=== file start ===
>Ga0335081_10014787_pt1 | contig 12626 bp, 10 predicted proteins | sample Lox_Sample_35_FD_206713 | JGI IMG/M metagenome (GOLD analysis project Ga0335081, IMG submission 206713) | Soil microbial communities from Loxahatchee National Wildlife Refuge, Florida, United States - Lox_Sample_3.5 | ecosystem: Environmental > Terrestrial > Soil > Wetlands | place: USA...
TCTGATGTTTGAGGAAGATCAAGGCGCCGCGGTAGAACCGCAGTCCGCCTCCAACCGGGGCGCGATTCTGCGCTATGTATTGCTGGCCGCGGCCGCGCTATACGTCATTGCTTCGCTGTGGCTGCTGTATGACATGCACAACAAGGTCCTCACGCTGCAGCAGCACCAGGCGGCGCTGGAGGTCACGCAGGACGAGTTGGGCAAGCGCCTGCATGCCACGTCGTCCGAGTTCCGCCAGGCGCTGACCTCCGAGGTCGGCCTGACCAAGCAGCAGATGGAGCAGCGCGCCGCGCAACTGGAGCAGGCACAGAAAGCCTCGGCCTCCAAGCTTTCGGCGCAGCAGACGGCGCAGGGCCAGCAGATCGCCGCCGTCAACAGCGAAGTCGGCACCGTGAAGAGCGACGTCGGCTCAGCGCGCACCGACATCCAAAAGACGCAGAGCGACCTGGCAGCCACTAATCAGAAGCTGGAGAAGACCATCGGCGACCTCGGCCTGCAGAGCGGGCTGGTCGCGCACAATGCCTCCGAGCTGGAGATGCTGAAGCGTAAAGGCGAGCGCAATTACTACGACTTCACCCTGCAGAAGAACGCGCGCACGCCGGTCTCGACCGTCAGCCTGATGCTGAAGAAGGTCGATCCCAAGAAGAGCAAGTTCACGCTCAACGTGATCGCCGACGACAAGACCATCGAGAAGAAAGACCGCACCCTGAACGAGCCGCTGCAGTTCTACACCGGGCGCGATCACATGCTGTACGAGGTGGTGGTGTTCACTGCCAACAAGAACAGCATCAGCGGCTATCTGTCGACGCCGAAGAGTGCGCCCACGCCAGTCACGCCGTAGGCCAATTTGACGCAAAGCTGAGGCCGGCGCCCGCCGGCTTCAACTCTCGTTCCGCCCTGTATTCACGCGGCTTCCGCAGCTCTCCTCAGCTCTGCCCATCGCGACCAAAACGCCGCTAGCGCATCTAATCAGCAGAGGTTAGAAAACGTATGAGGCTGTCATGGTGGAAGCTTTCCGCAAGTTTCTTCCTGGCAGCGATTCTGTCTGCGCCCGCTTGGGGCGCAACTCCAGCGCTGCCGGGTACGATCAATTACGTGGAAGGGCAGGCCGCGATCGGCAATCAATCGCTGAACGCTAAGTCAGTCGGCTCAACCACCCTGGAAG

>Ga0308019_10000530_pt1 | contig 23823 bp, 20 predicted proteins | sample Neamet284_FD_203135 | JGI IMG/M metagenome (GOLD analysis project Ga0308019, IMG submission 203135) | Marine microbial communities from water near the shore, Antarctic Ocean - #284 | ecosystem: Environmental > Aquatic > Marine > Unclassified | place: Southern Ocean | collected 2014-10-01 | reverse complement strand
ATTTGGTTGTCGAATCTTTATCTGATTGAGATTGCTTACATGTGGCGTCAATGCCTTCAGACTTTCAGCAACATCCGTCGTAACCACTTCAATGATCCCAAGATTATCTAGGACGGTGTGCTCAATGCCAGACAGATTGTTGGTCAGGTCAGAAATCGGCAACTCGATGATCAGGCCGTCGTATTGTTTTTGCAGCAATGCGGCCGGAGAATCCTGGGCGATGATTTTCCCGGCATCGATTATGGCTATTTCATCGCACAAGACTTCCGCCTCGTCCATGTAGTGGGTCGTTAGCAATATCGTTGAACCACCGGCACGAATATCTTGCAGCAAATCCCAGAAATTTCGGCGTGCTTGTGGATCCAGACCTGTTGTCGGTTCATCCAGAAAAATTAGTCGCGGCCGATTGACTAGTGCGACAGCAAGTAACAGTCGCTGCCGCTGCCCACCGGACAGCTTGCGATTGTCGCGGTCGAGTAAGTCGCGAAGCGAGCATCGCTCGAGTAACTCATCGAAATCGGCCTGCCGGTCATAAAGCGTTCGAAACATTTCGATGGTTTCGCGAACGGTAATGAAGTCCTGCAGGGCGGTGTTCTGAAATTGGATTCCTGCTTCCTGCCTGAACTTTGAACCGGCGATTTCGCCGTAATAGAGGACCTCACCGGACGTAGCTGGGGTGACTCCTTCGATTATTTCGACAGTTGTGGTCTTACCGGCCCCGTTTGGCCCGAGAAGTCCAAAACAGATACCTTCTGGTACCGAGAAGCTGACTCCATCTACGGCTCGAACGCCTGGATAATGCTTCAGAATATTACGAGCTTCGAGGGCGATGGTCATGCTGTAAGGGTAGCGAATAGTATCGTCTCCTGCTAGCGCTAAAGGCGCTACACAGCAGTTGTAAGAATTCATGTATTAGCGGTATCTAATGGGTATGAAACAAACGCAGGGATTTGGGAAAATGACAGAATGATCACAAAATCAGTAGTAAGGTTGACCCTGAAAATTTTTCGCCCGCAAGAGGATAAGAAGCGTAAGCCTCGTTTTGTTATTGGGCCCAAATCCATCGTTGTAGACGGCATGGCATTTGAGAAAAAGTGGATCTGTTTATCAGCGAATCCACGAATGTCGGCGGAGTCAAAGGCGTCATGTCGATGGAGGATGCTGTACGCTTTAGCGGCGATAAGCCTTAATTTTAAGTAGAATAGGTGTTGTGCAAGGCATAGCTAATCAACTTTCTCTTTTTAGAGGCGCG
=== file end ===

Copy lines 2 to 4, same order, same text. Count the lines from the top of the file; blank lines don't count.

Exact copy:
TCTGATGTTTGAGGAAGATCAAGGCGCCGCGGTAGAACCGCAGTCCGCCTCCAACCGGGGCGCGATTCTGCGCTATGTATTGCTGGCCGCGGCCGCGCTATACGTCATTGCTTCGCTGTGGCTGCTGTATGACATGCACAACAAGGTCCTCACGCTGCAGCAGCACCAGGCGGCGCTGGAGGTCACGCAGGACGAGTTGGGCAAGCGCCTGCATGCCACGTCGTCCGAGTTCCGCCAGGCGCTGACCTCCGAGGTCGGCCTGACCAAGCAGCAGATGGAGCAGCGCGCCGCGCAACTGGAGCAGGCACAGAAAGCCTCGGCCTCCAAGCTTTCGGCGCAGCAGACGGCGCAGGGCCAGCAGATCGCCGCCGTCAACAGCGAAGTCGGCACCGTGAAGAGCGACGTCGGCTCAGCGCGCACCGACATCCAAAAGACGCAGAGCGACCTGGCAGCCACTAATCAGAAGCTGGAGAAGACCATCGGCGACCTCGGCCTGCAGAGCGGGCTGGTCGCGCACAATGCCTCCGAGCTGGAGATGCTGAAGCGTAAAGGCGAGCGCAATTACTACGACTTCACCCTGCAGAAGAACGCGCGCACGCCGGTCTCGACCGTCAGCCTGATGCTGAAGAAGGTCGATCCCAAGAAGAGCAAGTTCACGCTCAACGTGATCGCCGACGACAAGACCATCGAGAAGAAAGACCGCACCCTGAACGAGCCGCTGCAGTTCTACACCGGGCGCGATCACATGCTGTACGAGGTGGTGGTGTTCACTGCCAACAAGAACAGCATCAGCGGCTATCTGTCGACGCCGAAGAGTGCGCCCACGCCAGTCACGCCGTAGGCCAATTTGACGCAAAGCTGAGGCCGGCGCCCGCCGGCTTCAACTCTCGTTCCGCCCTGTATTCACGCGGCTTCCGCAGCTCTCCTCAGCTCTGCCCATCGCGACCAAAACGCCGCTAGCGCATCTAATCAGCAGAGGTTAGAAAACGTATGAGGCTGTCATGGTGGAAGCTTTCCGCAAGTTTCTTCCTGGCAGCGATTCTGTCTGCGCCCGCTTGGGGCGCAACTCCAGCGCTGCCGGGTACGATCAATTACGTGGAAGGGCAGGCCGCGATCGGCAATCAATCGCTGAACGCTAAGTCAGTCGGCTCAACCACCCTGGAAG

>Ga0308019_10000530_pt1 | contig 23823 bp, 20 predicted proteins | sample Neamet284_FD_203135 | JGI IMG/M metagenome (GOLD analysis project Ga0308019, IMG submission 203135) | Marine microbial communities from water near the shore, Antarctic Ocean - #284 | ecosystem: Environmental > Aquatic > Marine > Unclassified | place: Southern Ocean | collected 2014-10-01 | reverse complement strand
ATTTGGTTGTCGAATCTTTATCTGATTGAGATTGCTTACATGTGGCGTCAATGCCTTCAGACTTTCAGCAACATCCGTCGTAACCACTTCAATGATCCCAAGATTATCTAGGACGGTGTGCTCAATGCCAGACAGATTGTTGGTCAGGTCAGAAATCGGCAACTCGATGATCAGGCCGTCGTATTGTTTTTGCAGCAATGCGGCCGGAGAATCCTGGGCGATGATTTTCCCGGCATCGATTATGGCTATTTCATCGCACAAGACTTCCGCCTCGTCCATGTAGTGGGTCGTTAGCAATATCGTTGAACCACCGGCACGAATATCTTGCAGCAAATCCCAGAAATTTCGGCGTGCTTGTGGATCCAGACCTGTTGTCGGTTCATCCAGAAAAATTAGTCGCGGCCGATTGACTAGTGCGACAGCAAGTAACAGTCGCTGCCGCTGCCCACCGGACAGCTTGCGATTGTCGCGGTCGAGTAAGTCGCGAAGCGAGCATCGCTCGAGTAACTCATCGAAATCGGCCTGCCGGTCATAAAGCGTTCGAAACATTTCGATGGTTTCGCGAACGGTAATGAAGTCCTGCAGGGCGGTGTTCTGAAATTGGATTCCTGCTTCCTGCCTGAACTTTGAACCGGCGATTTCGCCGTAATAGAGGACCTCACCGGACGTAGCTGGGGTGACTCCTTCGATTATTTCGACAGTTGTGGTCTTACCGGCCCCGTTTGGCCCGAGAAGTCCAAAACAGATACCTTCTGGTACCGAGAAGCTGACTCCATCTACGGCTCGAACGCCTGGATAATGCTTCAGAATATTACGAGCTTCGAGGGCGATGGTCATGCTGTAAGGGTAGCGAATAGTATCGTCTCCTGCTAGCGCTAAAGGCGCTACACAGCAGTTGTAAGAATTCATGTATTAGCGGTATCTAATGGGTATGAAACAAACGCAGGGATTTGGGAAAATGACAGAATGATCACAAAATCAGTAGTAAGGTTGACCCTGAAAATTTTTCGCCCGCAAGAGGATAAGAAGCGTAAGCCTCGTTTTGTTATTGGGCCCAAATCCATCGTTGTAGACGGCATGGCATTTGAGAAAAAGTGGATCTGTTTATCAGCGAATCCACGAATGTCGGCGGAGTCAAAGGCGTCATGTCGATGGAGGATGCTGTACGCTTTAGCGGCGATAAGCCTTAATTTTAAGTAGAATAGGTGTTGTGCAAGGCATAGCTAATCAACTTTCTCTTTTTAGAGGCGCG